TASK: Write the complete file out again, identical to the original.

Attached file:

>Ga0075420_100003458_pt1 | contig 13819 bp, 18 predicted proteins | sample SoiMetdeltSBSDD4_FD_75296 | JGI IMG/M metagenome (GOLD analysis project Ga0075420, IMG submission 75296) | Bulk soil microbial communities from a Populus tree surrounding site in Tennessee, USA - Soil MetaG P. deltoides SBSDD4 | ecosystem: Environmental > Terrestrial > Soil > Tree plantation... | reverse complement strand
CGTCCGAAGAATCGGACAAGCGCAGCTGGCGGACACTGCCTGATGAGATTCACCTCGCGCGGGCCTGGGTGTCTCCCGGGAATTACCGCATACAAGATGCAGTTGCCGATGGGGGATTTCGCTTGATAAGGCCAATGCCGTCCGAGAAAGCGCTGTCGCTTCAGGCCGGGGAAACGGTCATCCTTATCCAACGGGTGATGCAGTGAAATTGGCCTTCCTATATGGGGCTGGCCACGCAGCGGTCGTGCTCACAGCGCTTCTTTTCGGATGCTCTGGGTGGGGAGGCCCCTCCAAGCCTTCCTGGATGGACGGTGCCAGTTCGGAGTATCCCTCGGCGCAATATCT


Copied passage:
>Ga0075420_100003458_pt1 | contig 13819 bp, 18 predicted proteins | sample SoiMetdeltSBSDD4_FD_75296 | JGI IMG/M metagenome (GOLD analysis project Ga0075420, IMG submission 75296) | Bulk soil microbial communities from a Populus tree surrounding site in Tennessee, USA - Soil MetaG P. deltoides SBSDD4 | ecosystem: Environmental > Terrestrial > Soil > Tree plantation... | reverse complement strand
CGTCCGAAGAATCGGACAAGCGCAGCTGGCGGACACTGCCTGATGAGATTCACCTCGCGCGGGCCTGGGTGTCTCCCGGGAATTACCGCATACAAGATGCAGTTGCCGATGGGGGATTTCGCTTGATAAGGCCAATGCCGTCCGAGAAAGCGCTGTCGCTTCAGGCCGGGGAAACGGTCATCCTTATCCAACGGGTGATGCAGTGAAATTGGCCTTCCTATATGGGGCTGGCCACGCAGCGGTCGTGCTCACAGCGCTTCTTTTCGGATGCTCTGGGTGGGGAGGCCCCTCCAAGCCTTCCTGGATGGACGGTGCCAGTTCGGAGTATCCCTCGGCGCAATATCT